Acid–base titration endpoint considerations in honey

During the discussion of an article about the determination of YAN by titration with formaldehyde, I was alerted by Dan McFeeley about the possibility of getting incorrect results in the determination of the endpoint due to the action of gluconic acid naturally present in honey.

Gluconic acid (C6H12O7) is a non-corrosive, non-volatile, mild organic acid. Non toxic and readily biodegradable (98% after 2 days), it occurs naturally in plants, fruits, wine (up to 0.25%) and honey (up to 1%).
In the European Parliament and Council Directive No. 95/2/EC, gluconic acid is listed as a generally permitted food additive (E574). The US FDA (Food and Drug Administration) has assigned gluconic acid a GRAS (generally recognized as safe) status and its use in foodstuff is permitted without limitation.

In honey the gluconic acid is produced when glucose is converted in glucono-δ-lactone by the enzyme glucose oxidase in the presence of oxygen. In this reaction is produced Hydrogen Peroxide (H2O2) – the main agent responsible for antibacterial activity in most honeys. The glucono-δ-lactone then spontaneously hydrolyses into gluconic acid. This reaction is pH dependent and W. Franke collected in 1963 some data concerning the relative activity of glucose oxidase at different pH levels and reported 5 and 35% activity at pH=2.0 and 3.0, respectively, based on 100% activity at pH=5.6.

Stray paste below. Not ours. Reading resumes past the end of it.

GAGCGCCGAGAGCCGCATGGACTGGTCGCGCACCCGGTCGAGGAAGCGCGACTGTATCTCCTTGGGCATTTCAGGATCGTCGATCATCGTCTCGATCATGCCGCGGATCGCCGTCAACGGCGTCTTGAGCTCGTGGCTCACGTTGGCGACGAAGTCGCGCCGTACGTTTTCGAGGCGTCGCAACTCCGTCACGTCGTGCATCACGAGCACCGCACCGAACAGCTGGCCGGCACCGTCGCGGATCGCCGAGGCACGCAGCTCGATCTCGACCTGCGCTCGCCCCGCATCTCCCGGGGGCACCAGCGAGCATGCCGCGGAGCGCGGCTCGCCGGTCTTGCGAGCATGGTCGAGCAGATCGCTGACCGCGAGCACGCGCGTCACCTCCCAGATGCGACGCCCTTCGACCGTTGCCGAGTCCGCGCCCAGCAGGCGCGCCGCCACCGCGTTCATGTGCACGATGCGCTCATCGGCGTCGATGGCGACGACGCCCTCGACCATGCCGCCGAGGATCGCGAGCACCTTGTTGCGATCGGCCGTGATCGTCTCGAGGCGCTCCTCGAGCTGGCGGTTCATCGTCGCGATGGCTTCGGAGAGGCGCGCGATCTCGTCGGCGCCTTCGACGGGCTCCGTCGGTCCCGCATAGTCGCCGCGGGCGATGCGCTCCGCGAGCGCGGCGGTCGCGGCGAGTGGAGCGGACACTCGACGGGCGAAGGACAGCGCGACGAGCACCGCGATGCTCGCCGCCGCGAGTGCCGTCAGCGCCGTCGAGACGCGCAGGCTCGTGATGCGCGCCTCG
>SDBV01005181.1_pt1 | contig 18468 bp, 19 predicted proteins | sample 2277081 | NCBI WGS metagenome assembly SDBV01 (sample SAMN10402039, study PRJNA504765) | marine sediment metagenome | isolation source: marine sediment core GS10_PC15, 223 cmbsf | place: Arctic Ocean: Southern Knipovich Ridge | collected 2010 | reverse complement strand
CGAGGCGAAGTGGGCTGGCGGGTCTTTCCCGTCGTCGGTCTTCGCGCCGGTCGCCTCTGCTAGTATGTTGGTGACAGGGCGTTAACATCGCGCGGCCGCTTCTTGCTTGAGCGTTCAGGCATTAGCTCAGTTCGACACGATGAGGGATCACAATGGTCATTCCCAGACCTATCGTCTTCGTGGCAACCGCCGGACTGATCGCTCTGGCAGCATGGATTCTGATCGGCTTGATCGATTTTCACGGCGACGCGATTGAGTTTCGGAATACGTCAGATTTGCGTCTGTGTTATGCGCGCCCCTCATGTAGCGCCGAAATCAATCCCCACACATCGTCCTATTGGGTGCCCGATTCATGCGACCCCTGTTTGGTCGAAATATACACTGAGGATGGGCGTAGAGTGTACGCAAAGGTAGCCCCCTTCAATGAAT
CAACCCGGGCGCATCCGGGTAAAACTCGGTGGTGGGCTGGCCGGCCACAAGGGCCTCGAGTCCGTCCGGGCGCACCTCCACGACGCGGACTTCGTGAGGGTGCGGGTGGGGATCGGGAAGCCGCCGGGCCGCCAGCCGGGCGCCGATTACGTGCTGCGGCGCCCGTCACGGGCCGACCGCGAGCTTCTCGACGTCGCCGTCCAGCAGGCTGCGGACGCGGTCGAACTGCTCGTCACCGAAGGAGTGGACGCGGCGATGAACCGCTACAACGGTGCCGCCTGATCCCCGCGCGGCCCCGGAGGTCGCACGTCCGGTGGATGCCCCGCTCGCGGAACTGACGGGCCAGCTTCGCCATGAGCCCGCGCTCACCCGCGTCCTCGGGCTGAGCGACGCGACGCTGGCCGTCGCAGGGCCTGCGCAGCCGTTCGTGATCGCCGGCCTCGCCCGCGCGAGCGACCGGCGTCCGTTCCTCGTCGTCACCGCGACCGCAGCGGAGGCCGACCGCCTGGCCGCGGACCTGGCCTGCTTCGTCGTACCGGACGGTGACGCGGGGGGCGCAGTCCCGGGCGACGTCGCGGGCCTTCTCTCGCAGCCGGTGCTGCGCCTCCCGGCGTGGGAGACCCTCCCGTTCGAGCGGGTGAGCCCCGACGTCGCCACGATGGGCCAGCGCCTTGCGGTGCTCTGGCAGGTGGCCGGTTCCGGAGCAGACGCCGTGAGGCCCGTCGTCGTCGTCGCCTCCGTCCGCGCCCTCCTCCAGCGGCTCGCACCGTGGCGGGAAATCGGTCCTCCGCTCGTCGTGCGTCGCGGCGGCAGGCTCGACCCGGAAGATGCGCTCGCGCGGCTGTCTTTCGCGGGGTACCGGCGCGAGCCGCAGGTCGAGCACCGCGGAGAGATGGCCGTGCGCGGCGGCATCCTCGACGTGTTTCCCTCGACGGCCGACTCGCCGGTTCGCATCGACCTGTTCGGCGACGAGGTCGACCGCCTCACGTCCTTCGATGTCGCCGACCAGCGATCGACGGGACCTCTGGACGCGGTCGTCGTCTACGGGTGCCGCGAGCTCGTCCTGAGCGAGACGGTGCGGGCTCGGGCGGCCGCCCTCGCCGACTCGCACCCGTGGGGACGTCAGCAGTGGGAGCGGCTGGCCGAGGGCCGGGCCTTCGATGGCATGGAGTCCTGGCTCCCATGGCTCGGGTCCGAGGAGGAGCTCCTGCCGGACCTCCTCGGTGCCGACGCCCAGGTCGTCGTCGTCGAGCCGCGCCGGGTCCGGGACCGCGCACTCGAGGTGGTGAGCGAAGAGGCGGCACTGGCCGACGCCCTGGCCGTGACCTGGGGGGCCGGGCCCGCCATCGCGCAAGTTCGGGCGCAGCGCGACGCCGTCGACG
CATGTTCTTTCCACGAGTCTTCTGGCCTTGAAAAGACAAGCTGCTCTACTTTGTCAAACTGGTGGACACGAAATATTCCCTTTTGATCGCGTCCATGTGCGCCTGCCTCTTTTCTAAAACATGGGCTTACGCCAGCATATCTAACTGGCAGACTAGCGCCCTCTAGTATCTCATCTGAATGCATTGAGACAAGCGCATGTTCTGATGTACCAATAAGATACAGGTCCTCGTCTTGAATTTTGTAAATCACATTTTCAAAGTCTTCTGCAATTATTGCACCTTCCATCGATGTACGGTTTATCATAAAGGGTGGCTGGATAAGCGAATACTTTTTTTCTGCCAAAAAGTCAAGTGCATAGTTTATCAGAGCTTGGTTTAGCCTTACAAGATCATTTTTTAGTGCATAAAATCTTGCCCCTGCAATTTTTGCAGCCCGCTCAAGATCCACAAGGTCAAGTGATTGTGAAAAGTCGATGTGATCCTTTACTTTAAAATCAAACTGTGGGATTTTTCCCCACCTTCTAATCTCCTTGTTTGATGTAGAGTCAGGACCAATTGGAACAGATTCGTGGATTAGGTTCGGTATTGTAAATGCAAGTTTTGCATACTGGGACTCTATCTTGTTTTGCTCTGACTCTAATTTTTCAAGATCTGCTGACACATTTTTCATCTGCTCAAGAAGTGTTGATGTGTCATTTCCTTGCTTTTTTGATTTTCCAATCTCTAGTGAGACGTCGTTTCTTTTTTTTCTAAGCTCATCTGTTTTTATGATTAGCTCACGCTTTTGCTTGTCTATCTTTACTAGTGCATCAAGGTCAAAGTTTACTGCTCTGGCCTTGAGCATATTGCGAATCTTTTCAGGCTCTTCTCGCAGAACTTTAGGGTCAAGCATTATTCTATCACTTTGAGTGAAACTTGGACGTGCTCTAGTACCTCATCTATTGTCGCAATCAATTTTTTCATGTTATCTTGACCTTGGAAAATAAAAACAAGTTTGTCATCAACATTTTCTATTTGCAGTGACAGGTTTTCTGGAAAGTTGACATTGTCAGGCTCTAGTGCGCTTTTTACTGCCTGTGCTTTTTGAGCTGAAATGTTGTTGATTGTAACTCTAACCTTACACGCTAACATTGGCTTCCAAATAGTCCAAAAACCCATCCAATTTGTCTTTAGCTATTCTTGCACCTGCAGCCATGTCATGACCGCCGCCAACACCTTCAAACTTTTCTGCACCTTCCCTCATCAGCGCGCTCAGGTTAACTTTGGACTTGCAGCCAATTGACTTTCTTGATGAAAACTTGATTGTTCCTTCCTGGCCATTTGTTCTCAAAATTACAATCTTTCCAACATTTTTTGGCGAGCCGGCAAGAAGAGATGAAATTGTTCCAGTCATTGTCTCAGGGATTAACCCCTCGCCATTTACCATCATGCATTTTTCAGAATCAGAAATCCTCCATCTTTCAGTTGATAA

Formula of gluconic acid (A) and glucono-δ-lactone (B)

In honey environments, like mead, Gluconic acid co-exists with its lactone, glucono-δ-lactone. When we titrate a base (sodium hydroxide), the rising pH triggers the reaction and the lactone will hydrolyse to its parent compound, in this case gluconic acid, lowering the pH again and restoring the acid level of the honey. This reaction is very fast, only detected with a pH meter, and is the reason for the unstable endpoint problem in titration.

This reaction is first identified in honey by John W. White in 1958 when he describe a new method of measuring TA in honey considering the reaction lactone / acid (see: Total Acidity (TA) determination in honey). More recently, Dan McFeeley published in Bee Culture magazine (September 2002) a study when he confirm the application of the lactone / acid reaction to mead.